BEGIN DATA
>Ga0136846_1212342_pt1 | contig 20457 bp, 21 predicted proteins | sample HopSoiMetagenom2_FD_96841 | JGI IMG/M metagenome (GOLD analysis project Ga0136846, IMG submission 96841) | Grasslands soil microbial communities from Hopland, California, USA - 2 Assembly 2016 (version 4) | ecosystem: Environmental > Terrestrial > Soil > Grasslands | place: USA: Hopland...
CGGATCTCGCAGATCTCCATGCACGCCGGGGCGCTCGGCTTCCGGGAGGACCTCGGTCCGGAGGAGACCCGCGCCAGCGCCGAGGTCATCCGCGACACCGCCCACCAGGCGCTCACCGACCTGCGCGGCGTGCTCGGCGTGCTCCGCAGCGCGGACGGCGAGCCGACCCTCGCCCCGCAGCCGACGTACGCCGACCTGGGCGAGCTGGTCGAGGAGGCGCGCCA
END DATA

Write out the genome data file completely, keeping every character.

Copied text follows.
>Ga0136846_1212342_pt1 | contig 20457 bp, 21 predicted proteins | sample HopSoiMetagenom2_FD_96841 | JGI IMG/M metagenome (GOLD analysis project Ga0136846, IMG submission 96841) | Grasslands soil microbial communities from Hopland, California, USA - 2 Assembly 2016 (version 4) | ecosystem: Environmental > Terrestrial > Soil > Grasslands | place: USA: Hopland...
CGGATCTCGCAGATCTCCATGCACGCCGGGGCGCTCGGCTTCCGGGAGGACCTCGGTCCGGAGGAGACCCGCGCCAGCGCCGAGGTCATCCGCGACACCGCCCACCAGGCGCTCACCGACCTGCGCGGCGTGCTCGGCGTGCTCCGCAGCGCGGACGGCGAGCCGACCCTCGCCCCGCAGCCGACGTACGCCGACCTGGGCGAGCTGGTCGAGGAGGCGCGCCA